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Sir William Jones to William Shipley*, Esq.

Crishna-nagur, Oct. 5, 1786.

I blush, my dear Sir, in reading a second or third time with increasing delight, your excellent letters from Maidstone, when I

compare the dates of them with that of my answer. Various, however, are the causes which oblige me to be an indifferent and Now correspondent; first, illness, which had confined me three months to my couch, where your first letter found me on the great river; next, the discharge of an important duty, which falls peculiarly heavy on the Indian judges, who are forced to act as justices of the

peace in a populous country where the police is deplorably bad ; then the difficult

* William Shipley, Esq. brother to the late Bishop of St. Asaph, and now in his 89th year. He suggested the idea of the Society for the Encouragement of Arts, Commerce, &c. which was established in 1753, and in the following year, a gold medal was voted to him by the society, with an inscription :

To WILLIAM SHIPLEY,
whose public spirit
gave

Rise to this
Society.

study of Hindu and Mohammedan laws, in two copious languages, Sanscrit and Arabic, which studies are inseparably connected with my public duty, and may tend to establish by degrees, among ten millions of our black subjects, that security of descendable property, a want of which, as you justly observe, has prevented the people of Asia from improving their agriculture and mechanical arts ; lastly, I

may add (though rather an amusement than a duty) my pursuit of general literature, which I have here an opportunity of doing from the fountain head, an opportunity, which if loft, may never be recovered. When I accept therefore with gratitude the honour offered me by your young Hercules, the MaidNone Society, of being one of their corresponding members, I cannot indulge a hope of being a diligent or useful correspondent, unless any discovery should be made by our Indian Society, which I

may

think likely to be of use in our common country, Your various papers I have distributed among those, who seemed the likeliest to avail themselves

of the rules and hints which they contain. The rapidity of the Ganges, makes it extremely difficult to rescue the unhappy persons who are overset in boats, especially at the time of the bore*, when such accidents moft usually happen; but I am confident that the methods prescribed in the little work which you sent

me, will often be falutary even here. Dr. Johnson's tract I have now lent to a medical friend of great ability; and I am particularly interested in the security of our prisons from infection, to which indeed they are less liable in this climate, from our practice of sleeping in a draught of air whenever it can be had. Without this habit, to which I am now enured, we should never be free from putrid disorders.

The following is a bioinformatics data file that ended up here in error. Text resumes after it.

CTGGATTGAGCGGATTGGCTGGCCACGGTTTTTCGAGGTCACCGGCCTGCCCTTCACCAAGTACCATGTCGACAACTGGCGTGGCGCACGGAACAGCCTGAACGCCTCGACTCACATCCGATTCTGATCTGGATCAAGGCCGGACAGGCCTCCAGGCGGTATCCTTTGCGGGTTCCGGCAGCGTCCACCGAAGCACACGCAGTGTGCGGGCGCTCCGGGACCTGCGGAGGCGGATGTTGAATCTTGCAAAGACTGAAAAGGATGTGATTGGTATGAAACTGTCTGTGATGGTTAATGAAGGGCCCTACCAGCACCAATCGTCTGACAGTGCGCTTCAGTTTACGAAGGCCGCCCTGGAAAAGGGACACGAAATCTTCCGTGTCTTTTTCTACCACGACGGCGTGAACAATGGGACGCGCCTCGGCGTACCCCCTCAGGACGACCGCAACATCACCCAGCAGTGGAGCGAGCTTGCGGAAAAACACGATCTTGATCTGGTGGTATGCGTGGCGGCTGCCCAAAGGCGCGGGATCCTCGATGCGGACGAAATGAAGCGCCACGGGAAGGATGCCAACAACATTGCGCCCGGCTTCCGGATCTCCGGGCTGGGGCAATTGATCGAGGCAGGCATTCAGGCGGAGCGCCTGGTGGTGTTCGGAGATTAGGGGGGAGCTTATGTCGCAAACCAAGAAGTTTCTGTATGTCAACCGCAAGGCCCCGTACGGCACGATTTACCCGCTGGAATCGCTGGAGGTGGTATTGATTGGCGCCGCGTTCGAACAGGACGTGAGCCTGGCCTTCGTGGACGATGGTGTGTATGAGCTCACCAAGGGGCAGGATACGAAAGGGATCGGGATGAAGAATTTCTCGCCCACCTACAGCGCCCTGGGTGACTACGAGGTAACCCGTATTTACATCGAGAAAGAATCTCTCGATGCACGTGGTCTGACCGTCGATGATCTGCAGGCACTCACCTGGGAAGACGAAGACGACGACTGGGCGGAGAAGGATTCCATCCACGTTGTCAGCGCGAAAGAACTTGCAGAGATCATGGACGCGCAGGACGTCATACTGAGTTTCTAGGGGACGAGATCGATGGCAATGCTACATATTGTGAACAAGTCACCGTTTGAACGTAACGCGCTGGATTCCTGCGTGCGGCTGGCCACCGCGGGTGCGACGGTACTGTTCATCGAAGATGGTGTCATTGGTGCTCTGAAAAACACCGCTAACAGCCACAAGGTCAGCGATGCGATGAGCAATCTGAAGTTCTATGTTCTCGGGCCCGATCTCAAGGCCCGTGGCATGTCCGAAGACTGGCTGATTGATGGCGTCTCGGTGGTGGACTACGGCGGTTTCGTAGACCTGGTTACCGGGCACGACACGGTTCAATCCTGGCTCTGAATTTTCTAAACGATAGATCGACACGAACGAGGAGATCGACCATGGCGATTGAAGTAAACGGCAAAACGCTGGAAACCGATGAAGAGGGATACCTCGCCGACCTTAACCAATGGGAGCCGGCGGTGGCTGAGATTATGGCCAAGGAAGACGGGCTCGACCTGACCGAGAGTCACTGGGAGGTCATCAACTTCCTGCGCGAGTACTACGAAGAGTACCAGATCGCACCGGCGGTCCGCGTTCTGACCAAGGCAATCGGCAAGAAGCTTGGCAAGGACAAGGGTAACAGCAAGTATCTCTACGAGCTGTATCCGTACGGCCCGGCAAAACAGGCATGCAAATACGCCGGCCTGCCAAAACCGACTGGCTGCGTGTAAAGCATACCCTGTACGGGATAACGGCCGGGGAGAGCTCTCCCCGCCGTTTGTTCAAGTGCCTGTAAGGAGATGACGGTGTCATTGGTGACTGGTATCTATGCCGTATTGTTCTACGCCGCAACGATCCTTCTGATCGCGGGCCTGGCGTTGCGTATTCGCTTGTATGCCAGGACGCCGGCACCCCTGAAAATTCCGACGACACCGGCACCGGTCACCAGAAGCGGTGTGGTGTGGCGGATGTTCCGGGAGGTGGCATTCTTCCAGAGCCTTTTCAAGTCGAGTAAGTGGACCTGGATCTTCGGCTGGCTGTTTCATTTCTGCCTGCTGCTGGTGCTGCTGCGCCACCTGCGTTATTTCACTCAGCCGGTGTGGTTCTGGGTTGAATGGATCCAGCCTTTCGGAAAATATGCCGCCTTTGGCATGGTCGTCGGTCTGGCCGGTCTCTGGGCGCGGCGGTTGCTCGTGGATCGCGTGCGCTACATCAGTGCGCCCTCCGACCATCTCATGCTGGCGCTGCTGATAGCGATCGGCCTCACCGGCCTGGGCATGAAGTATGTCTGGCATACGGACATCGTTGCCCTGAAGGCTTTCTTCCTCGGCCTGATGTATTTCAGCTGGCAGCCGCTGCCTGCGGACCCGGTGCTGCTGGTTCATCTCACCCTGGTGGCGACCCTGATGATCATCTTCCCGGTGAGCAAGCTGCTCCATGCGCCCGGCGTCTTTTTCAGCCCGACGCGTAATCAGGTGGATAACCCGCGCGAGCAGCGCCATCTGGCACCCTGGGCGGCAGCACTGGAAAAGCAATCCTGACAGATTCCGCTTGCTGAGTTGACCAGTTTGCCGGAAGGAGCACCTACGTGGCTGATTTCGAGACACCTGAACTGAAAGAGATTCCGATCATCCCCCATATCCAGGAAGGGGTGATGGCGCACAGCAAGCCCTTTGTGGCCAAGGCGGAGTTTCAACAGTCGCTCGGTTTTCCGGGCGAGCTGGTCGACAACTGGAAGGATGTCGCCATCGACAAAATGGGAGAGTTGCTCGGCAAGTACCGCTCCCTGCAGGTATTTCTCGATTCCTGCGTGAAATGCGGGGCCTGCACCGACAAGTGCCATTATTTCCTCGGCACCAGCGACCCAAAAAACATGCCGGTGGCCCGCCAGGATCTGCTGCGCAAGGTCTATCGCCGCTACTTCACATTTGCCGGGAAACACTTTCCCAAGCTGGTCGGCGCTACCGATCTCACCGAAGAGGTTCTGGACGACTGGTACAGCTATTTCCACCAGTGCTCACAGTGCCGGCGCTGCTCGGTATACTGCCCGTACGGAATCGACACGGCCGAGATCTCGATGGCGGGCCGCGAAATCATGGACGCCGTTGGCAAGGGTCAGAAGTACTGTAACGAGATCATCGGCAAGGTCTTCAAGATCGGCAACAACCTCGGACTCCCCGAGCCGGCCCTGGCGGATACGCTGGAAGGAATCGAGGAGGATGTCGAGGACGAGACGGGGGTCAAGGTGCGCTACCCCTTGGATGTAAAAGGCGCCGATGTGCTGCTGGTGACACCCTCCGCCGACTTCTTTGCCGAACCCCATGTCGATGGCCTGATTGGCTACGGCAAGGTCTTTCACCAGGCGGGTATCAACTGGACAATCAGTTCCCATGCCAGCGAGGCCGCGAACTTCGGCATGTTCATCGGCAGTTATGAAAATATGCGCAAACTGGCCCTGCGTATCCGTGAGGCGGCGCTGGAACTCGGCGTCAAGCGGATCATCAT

*

*

Should your society be so extended as to admit all Kent, you will, I trust,

* The bore, is an expression applied to a peculiar swell in the Hughli river, occasioned by the rapid influx of the tide; it breaks in shallow water along the shore, and no boat can resist its violence. The noise of its approach is heard at a distance of some miles, and the boats to

my

have an excellent member in one of oldest college friends, Doctor Breton, of Broughton, near Ashford, who has left no path of science or literature unexplored. We shall print our transactions with all speed consistent with accuracy; as all our members, including even our printer, are men of business, in commerce, revenue, or judicature, we cannot proceed very rapidly, either in giving the public the tracts we have already collected, or in adding to our collection.

Sir William Jones to Sir J. Macpherfon, Bart.

Calcutta, Nov. 1786. The society heard with pleasure, the curious account of the Lama's inauguration; and the first sheet of their transactions is printed.

*

*

Be assured, that I will ever remember the contents of your own letter;

avoid it are rowed into deep water, where the agitation is considerable, but not dangerous. The bores are highest about the equinoxes, and at the middle periods between them cease altogether.

and accept my thanks for the pleasure which I have received from that of Mr. Adam Ferguson to you.

One fentence of it is so wise, and so well expressed, that I read it till I had it by heart.”, “ Justice to the stranger," &c.

I am correcting proofs of our Tranfactions, which will, I hope, fatisfy Mr. Ferguson as to the theology of the Hindus. By rising before the fun, I allot an hour every day to Sansorit, and am charmed with knowing so beautiful a fifter of Latin and Greek.

*

Magnum vectigal est parsimonia, is an aphorism which I learned early from Cicero, The public, if they are grateful, must with that you had attended as vigilantly to your own vectigal, as you have wisely and fuccessfully to theirs.

In September, Lord Cornwallis arrived at Fortwilliam, with the appointment of Governor-General; and the writer of these sheets, who accompanied him to India, had the hap

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